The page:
Fixing Global Finance (Forum on Constructive Capitalism)
Author: Martin Wolf
Publisher: The Johns Hopkins University Press
"Martin Wolf is the world's preeminent financial journalist. This book should be read by anyone who cares about the future of the international system, which, given recent events, is anyone who cares about the global economy or their economic future." -- Lawrence H. Summers, former U.S. Secretary of the Treasury
"An extraordinarily cogent and thoughtful look at the contemporary United States borrowing binge, which stands as the leading macroeconomic and financial puzzle of our time. Wolf rigorously critiques the cutting-edge academic debate with depth, thoroughness, and readability that one will not find anywhere else." -- Kenneth Rogoff, Harvard University
"The global financial imbalances of the twenty-first century will have a profound impact on international politics and American foreign policy. In this brilliant, compelling and readable book, Martin Wolf explains what has happened to the global financial order and what can be done to avoid the shocks of international finance." -- Michael Mandelbaum, author of Democracy's Good Name: The Rise and Risks of the World's Most Popular Form of Government
"No one understands and explains international economics and exchange rates better than Martin Wolf. This short book comes at a time when everyone can benefit from a deeper understanding of these issues." -- Martin Feldstein, Harvard University
"This is an ambitious book by one of the most respected financial journalists of our time... He does a terrific job, taking us through the plethora of theories that were put out to explain the imbalances, debunking the more popular but flaky ones with gusto." -- Financial Times
"Wolf is adamant: global trade and global finance ride in harness, and global finance requires controls -- controls that cover all nations. Agree or not, get the book and expand your understanding of precisely what has brought the United States to its current flirtation with disaster." -- Arthur Jones, The Desk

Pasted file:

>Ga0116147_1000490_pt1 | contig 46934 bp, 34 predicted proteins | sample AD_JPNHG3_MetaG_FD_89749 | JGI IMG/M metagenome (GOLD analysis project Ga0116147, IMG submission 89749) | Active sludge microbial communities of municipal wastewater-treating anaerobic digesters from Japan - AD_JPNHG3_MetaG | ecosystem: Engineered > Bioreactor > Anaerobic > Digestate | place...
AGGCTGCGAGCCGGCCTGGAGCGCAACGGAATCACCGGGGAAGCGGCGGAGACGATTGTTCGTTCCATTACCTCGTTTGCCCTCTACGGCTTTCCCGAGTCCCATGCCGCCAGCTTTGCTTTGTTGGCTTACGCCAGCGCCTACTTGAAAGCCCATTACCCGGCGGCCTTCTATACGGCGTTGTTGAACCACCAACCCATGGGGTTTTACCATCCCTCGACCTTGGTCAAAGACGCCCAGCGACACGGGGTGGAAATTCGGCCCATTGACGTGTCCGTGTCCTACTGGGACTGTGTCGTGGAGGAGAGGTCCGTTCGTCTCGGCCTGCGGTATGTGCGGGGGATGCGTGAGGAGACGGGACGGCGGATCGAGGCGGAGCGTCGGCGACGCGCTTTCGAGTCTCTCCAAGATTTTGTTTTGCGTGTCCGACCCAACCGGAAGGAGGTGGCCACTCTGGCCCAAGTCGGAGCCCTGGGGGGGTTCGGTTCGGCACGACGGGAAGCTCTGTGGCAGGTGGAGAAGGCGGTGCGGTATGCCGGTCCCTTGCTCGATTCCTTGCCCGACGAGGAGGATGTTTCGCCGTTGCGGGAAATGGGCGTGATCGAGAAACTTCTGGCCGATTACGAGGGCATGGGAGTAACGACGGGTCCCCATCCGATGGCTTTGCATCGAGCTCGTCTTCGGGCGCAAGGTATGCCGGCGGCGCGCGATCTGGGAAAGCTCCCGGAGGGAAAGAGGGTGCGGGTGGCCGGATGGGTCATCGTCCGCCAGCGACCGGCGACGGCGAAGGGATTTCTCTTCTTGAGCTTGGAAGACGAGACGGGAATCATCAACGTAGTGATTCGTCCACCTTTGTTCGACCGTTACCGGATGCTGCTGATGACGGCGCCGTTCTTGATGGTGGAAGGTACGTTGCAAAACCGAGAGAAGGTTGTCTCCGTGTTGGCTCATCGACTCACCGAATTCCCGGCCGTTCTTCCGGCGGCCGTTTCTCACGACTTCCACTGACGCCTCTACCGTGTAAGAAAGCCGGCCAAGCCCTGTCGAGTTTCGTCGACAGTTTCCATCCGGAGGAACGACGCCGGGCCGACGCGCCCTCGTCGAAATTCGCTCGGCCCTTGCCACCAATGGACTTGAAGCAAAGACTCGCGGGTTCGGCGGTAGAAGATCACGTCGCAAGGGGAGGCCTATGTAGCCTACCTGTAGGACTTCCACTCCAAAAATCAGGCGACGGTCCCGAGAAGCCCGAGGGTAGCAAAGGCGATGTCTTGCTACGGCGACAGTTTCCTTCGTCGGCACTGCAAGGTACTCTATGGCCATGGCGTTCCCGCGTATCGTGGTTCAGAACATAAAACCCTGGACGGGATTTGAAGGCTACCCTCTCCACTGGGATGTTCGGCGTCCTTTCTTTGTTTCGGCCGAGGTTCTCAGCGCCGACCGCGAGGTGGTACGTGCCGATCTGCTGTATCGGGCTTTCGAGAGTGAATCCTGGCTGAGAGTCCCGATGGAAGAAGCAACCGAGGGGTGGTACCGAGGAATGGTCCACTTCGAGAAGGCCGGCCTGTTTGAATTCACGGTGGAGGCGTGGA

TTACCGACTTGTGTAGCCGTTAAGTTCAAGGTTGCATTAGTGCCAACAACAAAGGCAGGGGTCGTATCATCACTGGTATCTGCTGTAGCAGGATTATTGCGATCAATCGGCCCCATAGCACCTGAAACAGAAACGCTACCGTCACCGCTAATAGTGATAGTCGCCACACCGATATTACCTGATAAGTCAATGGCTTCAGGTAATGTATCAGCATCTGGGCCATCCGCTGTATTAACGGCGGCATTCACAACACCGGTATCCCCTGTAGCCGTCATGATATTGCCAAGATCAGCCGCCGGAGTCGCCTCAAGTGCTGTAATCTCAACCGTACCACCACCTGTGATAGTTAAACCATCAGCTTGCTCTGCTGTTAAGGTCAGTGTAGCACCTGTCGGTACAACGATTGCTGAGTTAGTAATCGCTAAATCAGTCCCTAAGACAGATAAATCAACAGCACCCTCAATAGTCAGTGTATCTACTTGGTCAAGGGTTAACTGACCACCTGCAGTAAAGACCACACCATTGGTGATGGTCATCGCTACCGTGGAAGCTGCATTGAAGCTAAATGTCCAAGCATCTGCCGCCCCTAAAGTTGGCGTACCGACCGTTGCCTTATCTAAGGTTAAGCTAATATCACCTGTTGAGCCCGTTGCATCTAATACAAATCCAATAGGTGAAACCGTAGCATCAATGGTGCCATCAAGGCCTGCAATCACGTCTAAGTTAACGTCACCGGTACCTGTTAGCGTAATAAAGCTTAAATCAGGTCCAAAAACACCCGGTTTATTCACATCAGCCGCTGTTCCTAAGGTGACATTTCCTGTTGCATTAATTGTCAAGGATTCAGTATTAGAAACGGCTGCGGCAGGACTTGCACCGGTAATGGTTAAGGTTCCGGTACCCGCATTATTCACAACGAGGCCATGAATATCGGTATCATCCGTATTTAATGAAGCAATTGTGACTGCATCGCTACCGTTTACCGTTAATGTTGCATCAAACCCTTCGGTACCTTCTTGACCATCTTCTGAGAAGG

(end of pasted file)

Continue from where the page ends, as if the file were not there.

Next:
"An extremely helpful guide to the origins of today's problems and to possible solutions... Written before the crisis, it is unhindered by minutiae about the crescendo of ad hoc measures that several governments took throughout the fall." -- Harold James, Foreign Affairs
"If Mr. Wolf were to rewrite his book... he would no doubt shift his emphasis. But his first run at the subject... holds up remarkably well despite all that has happened." -- Economist
"The only inkling of hope is that policy makers everywhere have been so shaken by events that they will heed what Wolf advises. This book is a great and important contribution to everyone's welfare on the globe. It can be paid no higher accolade." -- Will Hutton, Guardian
"The coverage of history alone is worth the price of the book... also a worthwhile read because of the story Wolf weaves to explain the development of the imbalances in world markets that resulted in the current financial and economic crisis." -- John M. Mason, Seeking Alpha
"Give the world's current economic crisis, Wolf's book is timely." -- Choice
"Fixing Global Finance marks a turning point in his worldview... offers important pointers to the way ahead." -- Robert Skidelsky, New York Review of Books
"College-level libraries strong in global business need this [book]." -- Midwest Book Review
"Marks a turning point in his [Wolf's] worldview... it offers the reader a chance to test Wolf's predictions and prescriptions a few months after they were made." -- Robert Skidelsky, New York Review of Books
- Product Description:
The latest book from Financial Times columnist Martin Wolf explains why global imbalances cause financial crises -- including the one ravaging the United States right now -- and outlines the steps for ending this destructive cycle.
Reviewing global financial crises since 1980, Wolf lays bare the links between the microeconomics of finance and the macroeconomics of the balance of payments, demonstrating how the subprime lending crisis in the United States fits into a pattern that includes the economic shocks of 1997, 1998, and early 1999 in Latin America, Russia, and Asia. He explains why the United States is now the "borrower and spender of last resort," makes the case that this is an untenable arrangement, and argues that global economic security depends on the ability of emerging economies to develop robust financial systems based on domestic currencies.
Sharply and clearly argued, Wolf's prescription for fixing global finance illustrates why he has been described as "the world's preeminent financial journalist."